Mar. 1939
Squadron attached to No.2 ATS ALDERGROVE. Bad weather at ALDERGROVE seriously curtailed the amount of practice but a considerable improvement was noticed in Air Gunners firing. Squadron crest presented by Air Chief Marshal Sir Hugh C.T Dowding, GCVO, KCB, CMG, ADC.
Apr. 1939
Squadron returned to OLD SARUM on April 1st. A flying instructor detailed by No.22 (AC) Group was consulted and arrangements made for dual instruction on the Blenheim aircraft received in March.
May. 1939
The Squadron changed station on the 11th and became located at ANDOVER under No.51 (AC) Wing. Rehearsals for Empire Air Day on the 20th and detachments of aircraft for this event absorbed considerable flying time. 14 Blenheim's of the re-equipment in place of the hectors arrived. During this month an unfortunate accident occurred in which an officer and one Air Gunner were killed.
June. 1939
The Inter-Unit Station Sports Athletic Trophy was won by the Squadron on Thurs 29th. At the end of this month, the Squadron held its full quota of Blenheim's together with six Hectors retained for night co-operation.
July. 1939
Photography for the Army Units absorbed considerable flying time, the Squadron having now, during the past three months completed a number of negatives equal to that of the whole of the previous year.
Aug. 1939
Air Vice Marshal C.H.B Blount, OBE, MC visited the unit on the 28th. Pilots commenced night flying on the Blenheim's
Sept. 1939
1st: Mobilisation was declared. Squadron prepares for war.
Training Up on The Blenheim - March to June 1939
(above) The first Blenheim, PJ-L makes a textbook landing on arrival... March 1939 (Richard Los)

Bristol Blenheim Mk.IV (Bomber): Following the lead of her sister squadron, 53, 59 were the second squadron to be equipped with the Mk.IV between March and June of 1939. Although it appears the first Blenheim arrived in March (PJ-L), it was not until the squadron relocated to RAF Andover in April, that 14 Blenheims were put on strength. It's likely that PJ-L was used for familiarisation purposes during the interim period. In their new Blenheims they were to be tasked with night reconnaissance for the Army, using flares. The Hector was very unsuitable for this role, hence the Blenheim's were equipped as soon as they were available. On May 11th 1939, the Squadron relocated to RAF Andover, from Old Sarum to begin training on their new Bristol Blenheim Mk.IV aircraft.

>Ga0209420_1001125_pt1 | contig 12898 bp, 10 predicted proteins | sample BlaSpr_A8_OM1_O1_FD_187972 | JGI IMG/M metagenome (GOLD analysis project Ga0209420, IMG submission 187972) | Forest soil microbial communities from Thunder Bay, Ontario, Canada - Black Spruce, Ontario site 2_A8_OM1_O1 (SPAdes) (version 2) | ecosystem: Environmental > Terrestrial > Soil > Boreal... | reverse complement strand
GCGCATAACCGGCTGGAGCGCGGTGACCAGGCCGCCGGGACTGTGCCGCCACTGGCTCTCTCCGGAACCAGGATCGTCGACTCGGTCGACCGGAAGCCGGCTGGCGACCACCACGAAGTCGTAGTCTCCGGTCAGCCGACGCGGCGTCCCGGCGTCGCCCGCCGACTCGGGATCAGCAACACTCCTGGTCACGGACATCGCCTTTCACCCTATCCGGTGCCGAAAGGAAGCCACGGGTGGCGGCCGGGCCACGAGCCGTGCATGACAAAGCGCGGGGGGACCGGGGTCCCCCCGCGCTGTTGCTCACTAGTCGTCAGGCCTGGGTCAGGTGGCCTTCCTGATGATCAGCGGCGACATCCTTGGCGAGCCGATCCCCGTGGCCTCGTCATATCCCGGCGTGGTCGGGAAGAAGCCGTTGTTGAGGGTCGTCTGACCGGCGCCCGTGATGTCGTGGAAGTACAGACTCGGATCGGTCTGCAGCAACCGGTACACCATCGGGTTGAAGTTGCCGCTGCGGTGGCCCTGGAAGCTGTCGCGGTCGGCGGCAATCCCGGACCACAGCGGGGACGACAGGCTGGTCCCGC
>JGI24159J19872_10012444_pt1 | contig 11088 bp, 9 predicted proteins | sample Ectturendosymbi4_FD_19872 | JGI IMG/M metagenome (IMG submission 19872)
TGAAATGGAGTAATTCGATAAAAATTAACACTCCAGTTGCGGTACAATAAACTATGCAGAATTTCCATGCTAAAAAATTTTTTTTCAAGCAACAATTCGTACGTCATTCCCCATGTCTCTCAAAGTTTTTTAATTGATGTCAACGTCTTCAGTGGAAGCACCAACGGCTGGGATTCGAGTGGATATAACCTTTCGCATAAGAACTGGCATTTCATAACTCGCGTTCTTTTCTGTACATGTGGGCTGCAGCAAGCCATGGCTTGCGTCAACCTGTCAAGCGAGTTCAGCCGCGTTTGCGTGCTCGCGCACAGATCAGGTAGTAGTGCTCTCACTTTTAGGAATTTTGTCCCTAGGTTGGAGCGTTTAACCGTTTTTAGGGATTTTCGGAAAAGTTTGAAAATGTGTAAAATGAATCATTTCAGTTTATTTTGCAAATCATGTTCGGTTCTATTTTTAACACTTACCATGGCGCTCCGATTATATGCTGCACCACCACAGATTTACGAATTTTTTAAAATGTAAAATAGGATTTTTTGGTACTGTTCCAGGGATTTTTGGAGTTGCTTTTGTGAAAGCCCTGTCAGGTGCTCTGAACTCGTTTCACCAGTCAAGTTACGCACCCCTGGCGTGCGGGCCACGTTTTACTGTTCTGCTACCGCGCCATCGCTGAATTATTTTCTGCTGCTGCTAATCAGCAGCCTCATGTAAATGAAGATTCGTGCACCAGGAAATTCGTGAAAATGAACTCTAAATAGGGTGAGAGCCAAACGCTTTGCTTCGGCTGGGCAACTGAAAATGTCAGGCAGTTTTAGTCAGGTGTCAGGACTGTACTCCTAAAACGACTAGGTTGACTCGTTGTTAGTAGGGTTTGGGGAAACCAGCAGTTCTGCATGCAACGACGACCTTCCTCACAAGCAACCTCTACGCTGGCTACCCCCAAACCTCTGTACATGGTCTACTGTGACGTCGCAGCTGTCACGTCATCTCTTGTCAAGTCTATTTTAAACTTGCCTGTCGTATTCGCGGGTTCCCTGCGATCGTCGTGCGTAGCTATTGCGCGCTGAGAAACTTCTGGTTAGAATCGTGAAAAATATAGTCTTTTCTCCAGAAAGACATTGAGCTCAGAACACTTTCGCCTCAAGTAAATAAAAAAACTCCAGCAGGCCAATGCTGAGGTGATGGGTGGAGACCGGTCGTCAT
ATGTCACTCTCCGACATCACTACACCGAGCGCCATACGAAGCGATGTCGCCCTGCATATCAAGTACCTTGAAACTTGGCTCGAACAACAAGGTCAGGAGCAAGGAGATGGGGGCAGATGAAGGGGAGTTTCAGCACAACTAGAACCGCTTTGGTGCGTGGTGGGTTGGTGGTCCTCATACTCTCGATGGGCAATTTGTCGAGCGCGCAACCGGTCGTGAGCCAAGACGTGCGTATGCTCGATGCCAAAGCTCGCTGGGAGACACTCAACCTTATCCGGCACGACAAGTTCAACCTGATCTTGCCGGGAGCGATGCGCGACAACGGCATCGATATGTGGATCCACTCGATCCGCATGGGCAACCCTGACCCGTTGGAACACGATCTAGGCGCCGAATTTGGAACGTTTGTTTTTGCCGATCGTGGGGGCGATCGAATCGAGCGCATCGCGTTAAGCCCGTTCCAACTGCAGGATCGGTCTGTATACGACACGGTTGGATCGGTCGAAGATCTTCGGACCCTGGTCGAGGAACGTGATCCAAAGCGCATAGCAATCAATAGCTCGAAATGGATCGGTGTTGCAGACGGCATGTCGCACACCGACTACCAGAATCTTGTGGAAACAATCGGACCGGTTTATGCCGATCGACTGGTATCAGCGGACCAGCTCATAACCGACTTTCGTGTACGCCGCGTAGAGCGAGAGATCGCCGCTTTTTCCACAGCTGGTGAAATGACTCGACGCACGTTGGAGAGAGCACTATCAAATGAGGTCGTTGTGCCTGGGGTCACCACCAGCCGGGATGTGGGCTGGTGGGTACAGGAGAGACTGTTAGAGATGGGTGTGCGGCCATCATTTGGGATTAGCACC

"Work up was slow. Aircrew were at first attached to bomber squadrons for conversion, and in the case of No 59 Squadron this had begun in December 1938. But even by September 1939 the squadron was not operational in its difficult task. Indeed, the last Hector did not leave that squadron until September 28 1939. By then the two Army Co-operation Blenheim squadrons had been committed to the Field Force of the Air Component of the British Expeditionary Force, France.

Part of the problem lay in crew training. The pilot had an additional job to flying the machine for it was his task to make visual reconnaissance, send radio reports and receive radio messages in return. The
Sergeant/Observer positioned in the nose of the Blenheim served as navigator, operated the camera and assisted in visual reconnaissance as well as handling some of the radio communications. The air gunner was also a radio operator and it was his task to keep the radio set tuned for the job.Team work was essential, and for night operations the training needed was lengthy."

At the time that war was delcared on the 3rd Sept, 59 Sqn consisted of 3 flights (all of which were seconded to the Army), A Flight (under C/O F/L ACG Wimbush) & B Flight (under C/O F/L DC Curme) were both qualified for Blenheim operations however C Flight (under C/O F/L HT Sutton) had no experience in flying on the Blenheim. Thus it must have been that C Flight consisted of the 6 Hawker Hector's that Richard Los remembers were retained after conversion to the Blenheim in May. In his memoirs he wrote that he'd been slightly embarassed that they'd been kept (the Hawker Hector's) but was relieved they were kept in one of the hangars and out of site... C Flight was quickly trained up and by the 11th of Sept - all of the Squadron pilots were signed off as qualified and ready to begin operations, however the ORB further notes that C-Flight, only commenced their night-flying training a few days later on the 13th... By this time, F/O Musprat-Williams had taken command of C-Flight, as F/L Hutton had been posted to Uxbridge due to illness.


------ Commonwealth Airmen - 59 Sqn ------

P/O Croydon Chamberlain